Have you ever wondered why the term Napoleon Complex came to be following the tyranny of Napoleon Bonaparte. Napoleon was narcissistic and had overly grandiose beliefs and aggressive behavior. The thinking is that this was the direct result of his internal feelings of inferiority. The phrase Napoleon Complex was panned to describe someone that was self-conscious about themselves and allowed these feelings to fuel their need for power and control just as Napoleon had once done.
“It was precisely that evening in Lodi that I came to believe in myself as an unusual person and became consumed with the ambition to do the great things that until then had been but a fantasy.”
Napoleon Bonaparte, “Thoughts”
The narcissistic leaders portray themselves as false and fictitious sense of self, leading their followers to fear them. Their grasp on reality is loose and their self-perceptions feed on this to exacerbate the narcissism. “The narcissistic leader prefers the sparkle and glamour of well-orchestrated illusions to the tedium and method of real accomplishments. His reign is all smoke and mirrors, devoid of substances, consisting of mere appearances and mass delusions (Maccoby, 2007)”.
Using Napoleon as an example, narcissistic leadership is a negative behavior. There is some thought that narcissistic leadership can also be on the positive end of the spectrum. The confidence that narcissistic leaders display often makes followers confident in their leader. Confidence is necessary of a leader to succeed and get done what needs to be done. The key to this is preventing narcissism from taking the leader to the dark side of leadership.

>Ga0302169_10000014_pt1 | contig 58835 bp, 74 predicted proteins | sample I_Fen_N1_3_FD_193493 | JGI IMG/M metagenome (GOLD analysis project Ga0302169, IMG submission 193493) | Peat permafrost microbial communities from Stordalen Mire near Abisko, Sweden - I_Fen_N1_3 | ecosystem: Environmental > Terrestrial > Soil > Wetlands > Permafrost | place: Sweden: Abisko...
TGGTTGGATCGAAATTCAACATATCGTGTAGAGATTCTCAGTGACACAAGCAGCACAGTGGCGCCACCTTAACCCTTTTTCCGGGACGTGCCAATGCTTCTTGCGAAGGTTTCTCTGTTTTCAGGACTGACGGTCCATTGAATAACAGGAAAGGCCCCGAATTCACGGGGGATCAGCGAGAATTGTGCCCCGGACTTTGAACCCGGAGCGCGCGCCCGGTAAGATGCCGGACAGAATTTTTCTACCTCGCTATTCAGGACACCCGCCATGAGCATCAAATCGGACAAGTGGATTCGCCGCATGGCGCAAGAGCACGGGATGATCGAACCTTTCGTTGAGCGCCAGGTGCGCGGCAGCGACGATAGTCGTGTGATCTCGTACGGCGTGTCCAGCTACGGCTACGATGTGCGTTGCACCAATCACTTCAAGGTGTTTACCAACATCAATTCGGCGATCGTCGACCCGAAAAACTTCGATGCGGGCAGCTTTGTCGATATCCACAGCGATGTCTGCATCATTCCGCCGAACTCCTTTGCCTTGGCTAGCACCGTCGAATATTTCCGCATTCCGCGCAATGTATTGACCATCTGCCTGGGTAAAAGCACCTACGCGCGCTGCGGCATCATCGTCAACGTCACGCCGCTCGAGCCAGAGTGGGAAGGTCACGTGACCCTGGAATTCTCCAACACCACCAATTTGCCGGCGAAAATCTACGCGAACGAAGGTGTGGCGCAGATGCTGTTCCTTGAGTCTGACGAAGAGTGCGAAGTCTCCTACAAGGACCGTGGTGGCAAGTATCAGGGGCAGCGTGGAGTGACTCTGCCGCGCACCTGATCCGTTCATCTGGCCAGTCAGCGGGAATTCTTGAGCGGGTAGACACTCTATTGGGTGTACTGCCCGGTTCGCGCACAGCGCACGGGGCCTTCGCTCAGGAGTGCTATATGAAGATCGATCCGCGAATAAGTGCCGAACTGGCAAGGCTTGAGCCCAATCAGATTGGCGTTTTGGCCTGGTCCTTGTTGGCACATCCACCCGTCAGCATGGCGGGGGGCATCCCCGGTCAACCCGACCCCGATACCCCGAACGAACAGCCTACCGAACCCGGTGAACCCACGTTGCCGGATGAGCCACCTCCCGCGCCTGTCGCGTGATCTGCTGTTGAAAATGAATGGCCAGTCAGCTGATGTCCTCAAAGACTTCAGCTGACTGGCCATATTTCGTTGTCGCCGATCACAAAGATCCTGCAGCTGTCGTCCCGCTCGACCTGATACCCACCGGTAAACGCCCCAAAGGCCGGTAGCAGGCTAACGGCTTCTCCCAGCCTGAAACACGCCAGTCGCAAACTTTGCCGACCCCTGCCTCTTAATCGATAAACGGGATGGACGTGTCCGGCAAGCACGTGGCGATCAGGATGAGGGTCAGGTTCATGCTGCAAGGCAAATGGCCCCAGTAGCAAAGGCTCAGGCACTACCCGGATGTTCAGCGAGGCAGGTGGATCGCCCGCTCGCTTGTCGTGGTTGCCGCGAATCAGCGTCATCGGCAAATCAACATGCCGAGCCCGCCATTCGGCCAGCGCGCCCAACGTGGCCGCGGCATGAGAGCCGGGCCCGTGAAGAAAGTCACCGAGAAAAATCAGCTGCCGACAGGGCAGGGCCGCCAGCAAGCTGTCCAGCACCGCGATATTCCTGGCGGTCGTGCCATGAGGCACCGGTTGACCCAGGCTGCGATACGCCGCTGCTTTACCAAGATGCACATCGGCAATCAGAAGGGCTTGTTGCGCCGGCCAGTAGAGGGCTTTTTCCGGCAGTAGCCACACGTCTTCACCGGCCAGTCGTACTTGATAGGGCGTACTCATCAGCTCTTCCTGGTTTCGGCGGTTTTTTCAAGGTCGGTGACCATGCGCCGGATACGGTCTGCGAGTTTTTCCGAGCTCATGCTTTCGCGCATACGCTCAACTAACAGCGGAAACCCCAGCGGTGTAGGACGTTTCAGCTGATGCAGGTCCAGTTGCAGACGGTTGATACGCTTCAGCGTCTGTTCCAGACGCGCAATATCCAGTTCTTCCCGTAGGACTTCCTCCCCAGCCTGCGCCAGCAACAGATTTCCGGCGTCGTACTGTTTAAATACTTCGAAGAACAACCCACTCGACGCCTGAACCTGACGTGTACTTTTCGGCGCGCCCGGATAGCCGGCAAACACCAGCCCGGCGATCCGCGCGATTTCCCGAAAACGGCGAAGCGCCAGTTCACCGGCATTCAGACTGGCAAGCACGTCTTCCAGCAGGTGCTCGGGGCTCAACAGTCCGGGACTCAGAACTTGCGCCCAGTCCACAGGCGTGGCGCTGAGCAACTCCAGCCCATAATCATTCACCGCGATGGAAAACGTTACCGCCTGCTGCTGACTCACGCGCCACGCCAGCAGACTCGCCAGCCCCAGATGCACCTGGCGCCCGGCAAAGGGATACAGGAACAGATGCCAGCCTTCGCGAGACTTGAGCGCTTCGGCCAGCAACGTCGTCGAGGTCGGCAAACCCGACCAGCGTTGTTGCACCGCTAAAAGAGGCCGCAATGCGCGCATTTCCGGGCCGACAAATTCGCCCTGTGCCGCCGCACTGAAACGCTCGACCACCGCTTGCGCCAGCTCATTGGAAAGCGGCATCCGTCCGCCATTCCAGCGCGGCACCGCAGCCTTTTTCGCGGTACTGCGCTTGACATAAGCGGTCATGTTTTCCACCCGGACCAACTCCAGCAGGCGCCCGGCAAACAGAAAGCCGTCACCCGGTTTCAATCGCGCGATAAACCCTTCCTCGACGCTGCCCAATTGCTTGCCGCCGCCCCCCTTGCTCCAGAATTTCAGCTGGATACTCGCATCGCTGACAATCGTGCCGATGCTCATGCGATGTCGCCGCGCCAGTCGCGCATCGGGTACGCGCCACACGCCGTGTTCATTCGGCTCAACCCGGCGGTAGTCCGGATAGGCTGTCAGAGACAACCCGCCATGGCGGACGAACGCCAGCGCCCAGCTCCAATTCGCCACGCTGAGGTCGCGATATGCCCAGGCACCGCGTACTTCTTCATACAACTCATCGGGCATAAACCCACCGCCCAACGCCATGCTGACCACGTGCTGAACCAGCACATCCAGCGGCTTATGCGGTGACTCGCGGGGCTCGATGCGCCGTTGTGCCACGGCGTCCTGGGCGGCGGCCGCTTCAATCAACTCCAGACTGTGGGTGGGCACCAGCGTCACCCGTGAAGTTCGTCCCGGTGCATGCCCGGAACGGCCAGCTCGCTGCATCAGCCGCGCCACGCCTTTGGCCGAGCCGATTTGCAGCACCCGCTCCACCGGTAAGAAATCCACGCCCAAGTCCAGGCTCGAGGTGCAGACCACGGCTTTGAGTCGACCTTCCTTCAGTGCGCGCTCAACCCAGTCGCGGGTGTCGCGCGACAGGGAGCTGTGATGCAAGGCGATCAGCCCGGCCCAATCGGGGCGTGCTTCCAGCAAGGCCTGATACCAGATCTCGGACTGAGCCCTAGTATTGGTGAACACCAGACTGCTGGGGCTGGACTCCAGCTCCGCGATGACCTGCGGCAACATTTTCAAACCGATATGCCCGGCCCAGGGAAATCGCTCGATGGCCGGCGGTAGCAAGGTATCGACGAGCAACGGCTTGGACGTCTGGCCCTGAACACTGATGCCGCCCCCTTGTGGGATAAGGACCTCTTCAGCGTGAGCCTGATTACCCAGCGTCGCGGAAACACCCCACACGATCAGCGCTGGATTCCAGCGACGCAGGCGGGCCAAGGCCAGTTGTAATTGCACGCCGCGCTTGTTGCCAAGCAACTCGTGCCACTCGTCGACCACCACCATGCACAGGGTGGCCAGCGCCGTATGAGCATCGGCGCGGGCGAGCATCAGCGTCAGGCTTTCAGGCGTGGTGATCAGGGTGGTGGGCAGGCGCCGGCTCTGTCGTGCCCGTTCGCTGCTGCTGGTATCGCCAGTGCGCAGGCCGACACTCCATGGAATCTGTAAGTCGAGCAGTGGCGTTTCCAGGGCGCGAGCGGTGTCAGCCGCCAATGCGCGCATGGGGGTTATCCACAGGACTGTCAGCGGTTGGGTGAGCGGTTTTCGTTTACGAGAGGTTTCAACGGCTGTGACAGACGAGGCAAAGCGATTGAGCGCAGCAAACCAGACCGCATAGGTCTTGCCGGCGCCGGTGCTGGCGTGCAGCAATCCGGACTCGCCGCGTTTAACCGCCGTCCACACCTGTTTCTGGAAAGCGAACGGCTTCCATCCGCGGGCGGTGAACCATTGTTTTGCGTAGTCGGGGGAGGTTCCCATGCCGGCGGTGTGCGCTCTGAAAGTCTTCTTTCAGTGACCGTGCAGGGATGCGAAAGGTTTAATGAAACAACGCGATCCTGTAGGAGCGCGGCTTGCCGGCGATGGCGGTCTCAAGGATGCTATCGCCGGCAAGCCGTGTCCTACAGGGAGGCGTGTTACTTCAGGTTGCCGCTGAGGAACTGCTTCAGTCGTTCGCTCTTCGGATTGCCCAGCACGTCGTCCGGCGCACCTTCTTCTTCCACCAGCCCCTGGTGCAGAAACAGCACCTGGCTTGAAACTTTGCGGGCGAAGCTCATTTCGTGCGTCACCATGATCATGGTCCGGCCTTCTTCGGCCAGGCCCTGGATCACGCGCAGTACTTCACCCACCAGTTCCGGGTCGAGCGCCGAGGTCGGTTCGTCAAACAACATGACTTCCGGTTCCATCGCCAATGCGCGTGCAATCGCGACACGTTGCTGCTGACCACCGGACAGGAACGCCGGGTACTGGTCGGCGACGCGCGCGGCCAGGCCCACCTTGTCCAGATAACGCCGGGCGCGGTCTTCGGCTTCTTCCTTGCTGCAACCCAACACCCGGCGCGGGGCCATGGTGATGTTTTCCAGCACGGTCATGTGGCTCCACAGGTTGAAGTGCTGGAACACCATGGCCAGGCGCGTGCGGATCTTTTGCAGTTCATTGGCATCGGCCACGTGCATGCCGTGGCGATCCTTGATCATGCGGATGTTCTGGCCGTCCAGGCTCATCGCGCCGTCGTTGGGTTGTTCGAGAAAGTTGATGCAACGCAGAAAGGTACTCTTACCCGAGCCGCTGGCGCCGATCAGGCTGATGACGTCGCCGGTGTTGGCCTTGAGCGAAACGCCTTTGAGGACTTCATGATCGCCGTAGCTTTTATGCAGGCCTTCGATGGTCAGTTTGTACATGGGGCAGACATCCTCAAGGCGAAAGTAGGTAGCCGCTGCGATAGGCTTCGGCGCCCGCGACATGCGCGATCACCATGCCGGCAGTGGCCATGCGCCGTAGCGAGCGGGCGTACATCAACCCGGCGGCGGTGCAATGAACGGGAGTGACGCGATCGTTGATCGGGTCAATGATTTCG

Narcissists tend to lack empathy and their impact on those around them is often lost on them. It would never occur to a narcissistic leader that their behaviors have a completely negative effect on their employees. And therein lies the problem, that the leader is better than others, that they are abrove reproach and can get away with anything.
In contrast, leaders who are charismatic, creative, curious and informed tend to make them good leaders as this method of thinking can allow them to see the big picture and have the best interests of all involved in mind when decisions are made. This openness is quite opposite compared to narcissism in which the self-sided thinking makes the needs of others non-existent.
In summary, the traits that envelop a narcissistic leader are those that are in contrast to those of a charismatic and open leader. Narcissism funnels the leaders views to only focus on themselves and not consider the good of anyone else involved. Such as the case with Napoleon Bonaparte, who went down in history as one of the most infamous narcissistic leaders of all time.
Maccoby, M. (2007). Narcissistic Leaders: Who Succeeds and Who Fails. Harvard Business Review Press.